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John Yoo, still (amazingly) a law professor at the University of California at Berkeley, teams up with unconfirmed Bush U.N. ambassador John Bolton (last seen advocating a pre-emptive war against Iran before Bush leaves office) to suggest the basic foreign affairs plank for the Senate Republicans in the Obama Administration: obstruction.
The Constitution’s Treaty Clause has long been seen, rightly, as a bulwark against presidential inclinations to lock the United States into unwise foreign commitments. The clause will likely be tested by Barack Obama’s administration, as the new president and Secretary of State-designate Hillary Clinton, led by the legal academics in whose circles they have long traveled, contemplate binding down American power and interests in a dense web of treaties and international bureaucracies.
Like past presidents, Mr. Obama will likely be tempted to avoid the requirement that treaties must be approved by two-thirds of the Senate. The usual methods around this constitutional constraint are executive agreements or a majority vote in the House and Senate to pass a treaty as a simple law (known as a Congressional-executive agreement).
In a Republican administration, per Yoo and Bolton, the Senate’s proper role is to shut up and allow the imperial executive to run the foreign affairs show. Moreover, the president is free to go out and negotiate treaties in the form of executive agreements (as Bush did with Iraq and, apparently, Georgia) and conclude them without Senate review or approval. However, in a Democratic administration, the Senate is supposed to regain its voice and use it aggressively to obstruct the foreign policy initiatives of the administration, particularly by voting down any treaties he concludes. “A foolish consistency,” said Emerson, “is the hobgoblin of little minds.”
Note the authors’ mortal fear of international law, especially international criminal law. The Founding Fathers placed their confidence in a “decent respect to the opinions of mankind” and made the “law of nations” a cornerstone of our legal order. But the radical agenda of the neoconservatives would be impeded by all the constraints of law.
In this case, is that because Yoo feels that a lawless world is in the nation’s best interests? There are particular rules of international law with which John Yoo has personal problems. The prohibition on torture and the cruel treatment of prisoners, for instance. John Yoo is a principal author of the Bush Administration’s torture policies, and as such, if the United States were to take its responsibilities under international law seriously, he faces the near certainty of a criminal investigation and the likelihood of prosecution for his role in the war crimes that flowed from the implementation of his opinions. He has a special agenda, and the readers of his column should keep this in mind.
More from Scott Horton:
Conversation — March 30, 2016, 3:44 pm
Joseph Hickman discusses his new book, The Burn Pits, which tells the story of thousands of U.S. soldiers who, after returning from Iraq and Afghanistan, have developed rare cancers and respiratory diseases.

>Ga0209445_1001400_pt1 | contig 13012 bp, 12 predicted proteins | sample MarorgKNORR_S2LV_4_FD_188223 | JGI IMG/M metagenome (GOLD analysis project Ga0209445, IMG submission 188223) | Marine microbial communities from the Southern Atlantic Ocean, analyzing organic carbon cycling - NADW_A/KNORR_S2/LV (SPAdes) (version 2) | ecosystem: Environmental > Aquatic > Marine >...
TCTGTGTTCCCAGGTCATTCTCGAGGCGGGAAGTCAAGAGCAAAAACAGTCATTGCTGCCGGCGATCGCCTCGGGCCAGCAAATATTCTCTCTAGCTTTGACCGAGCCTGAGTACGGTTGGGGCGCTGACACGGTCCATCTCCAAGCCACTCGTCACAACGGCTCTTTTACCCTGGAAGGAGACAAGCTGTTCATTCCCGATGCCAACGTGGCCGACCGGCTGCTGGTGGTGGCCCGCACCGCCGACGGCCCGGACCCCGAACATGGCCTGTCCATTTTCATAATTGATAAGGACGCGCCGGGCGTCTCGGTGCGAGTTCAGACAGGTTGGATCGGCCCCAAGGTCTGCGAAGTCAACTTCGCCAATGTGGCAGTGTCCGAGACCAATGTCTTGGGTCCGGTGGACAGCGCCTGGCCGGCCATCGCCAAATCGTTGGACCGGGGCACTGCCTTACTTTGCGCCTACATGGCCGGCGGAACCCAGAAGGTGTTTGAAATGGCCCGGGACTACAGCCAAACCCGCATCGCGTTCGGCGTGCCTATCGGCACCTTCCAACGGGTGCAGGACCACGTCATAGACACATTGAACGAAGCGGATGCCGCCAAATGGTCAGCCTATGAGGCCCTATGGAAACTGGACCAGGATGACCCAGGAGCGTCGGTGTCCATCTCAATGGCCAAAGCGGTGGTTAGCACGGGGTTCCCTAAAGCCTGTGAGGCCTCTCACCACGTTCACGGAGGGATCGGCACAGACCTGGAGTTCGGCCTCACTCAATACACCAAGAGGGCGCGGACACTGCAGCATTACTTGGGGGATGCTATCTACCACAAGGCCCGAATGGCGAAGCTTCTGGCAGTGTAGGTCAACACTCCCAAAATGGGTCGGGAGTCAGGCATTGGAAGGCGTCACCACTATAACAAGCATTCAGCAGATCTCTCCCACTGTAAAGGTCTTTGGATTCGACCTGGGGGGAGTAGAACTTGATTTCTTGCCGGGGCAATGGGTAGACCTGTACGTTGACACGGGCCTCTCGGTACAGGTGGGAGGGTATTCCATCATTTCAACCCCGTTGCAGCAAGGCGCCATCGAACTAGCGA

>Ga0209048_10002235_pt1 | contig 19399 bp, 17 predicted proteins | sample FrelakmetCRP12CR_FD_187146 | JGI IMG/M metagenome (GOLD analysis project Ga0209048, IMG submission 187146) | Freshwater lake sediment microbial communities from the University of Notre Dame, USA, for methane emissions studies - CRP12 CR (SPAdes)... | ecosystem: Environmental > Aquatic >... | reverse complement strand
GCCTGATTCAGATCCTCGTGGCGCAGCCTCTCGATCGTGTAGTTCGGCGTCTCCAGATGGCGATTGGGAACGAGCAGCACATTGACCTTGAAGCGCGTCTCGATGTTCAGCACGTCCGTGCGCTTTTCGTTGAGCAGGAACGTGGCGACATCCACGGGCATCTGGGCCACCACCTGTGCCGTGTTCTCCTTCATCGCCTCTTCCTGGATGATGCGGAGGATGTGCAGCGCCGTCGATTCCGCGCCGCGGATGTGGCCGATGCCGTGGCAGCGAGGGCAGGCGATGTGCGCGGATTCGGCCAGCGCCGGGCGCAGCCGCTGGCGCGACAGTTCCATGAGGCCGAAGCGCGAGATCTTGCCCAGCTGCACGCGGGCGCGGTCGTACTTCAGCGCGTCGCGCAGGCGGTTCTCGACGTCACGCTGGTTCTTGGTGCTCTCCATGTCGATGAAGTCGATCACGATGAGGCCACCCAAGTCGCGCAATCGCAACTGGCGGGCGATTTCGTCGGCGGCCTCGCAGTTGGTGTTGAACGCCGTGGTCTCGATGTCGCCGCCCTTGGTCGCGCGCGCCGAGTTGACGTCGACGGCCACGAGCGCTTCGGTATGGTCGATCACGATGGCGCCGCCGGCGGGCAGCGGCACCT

i. stand with israel
I listen to a lot of conservative talk radio. Confident masculine voices telling me the enemy is everywhere and victory is near — I often find it affirming: there’s a reason I don’t think that way. Last spring, many right-wing commentators made much of a Bloomberg poll that asked Americans, “Are you more sympathetic to Netanyahu or Obama?” Republicans picked the Israeli prime minister over their own president, 67 to 16 percent. There was a lot of affected shock that things had come to this. Rush Limbaugh said of Netanyahu that he wished “we had this kind of forceful moral, ethical clarity leading our own country”; Mark Levin described him as “the leader of the free world.” For a few days there I yelled quite a bit in my car.
The one conservative radio show I do find myself enjoying is hosted by Dennis Prager. At the Thanksgiving dinner of American radio personalities (Limbaugh is your jittery brother-in-law, Michael Savage is your racist uncle, Hugh Hewitt is Hugh Hewitt) Dennis Prager is the turkey-carving patriarch trying to keep the conversation moderately high-minded. While Prager obviously doesn’t like liberals — “The gaps between the left and right on almost every issue that matters are in fact unbridgeable,” he has said — he often invites them onto his show for debate, which is rare among right-wing hosts. Yet his gently exasperated take on the Obama–Netanyahu matchup was among the least charitable: “Those who do not confront evil resent those who do.”
Pairs of moose-dung earrings sold each year at Grizzly’s Gifts in Anchorage, Alaska:
An Alaskan brown bear was reported to have scratched its face with barnacled rocks, making it the first bear seen using tools since 1972, when a Svalbardian polar bear is alleged to have clubbed a seal in the head with a block of ice.
A former prison in Philadelphia that has served as a horror-movie set was being prepared as a detention center for protesters arrested at the upcoming Democratic National Convention, and presumptive Republican presidential nominee Donald Trump fired his campaign manager.
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“Matt was happy enough to sustain himself on the detritus of a world he saw as careening toward self-destruction, and equally happy to scam a government he despised. 'I’m glad everyone’s so wasteful,' he told me. 'It supports my lifestyle.'”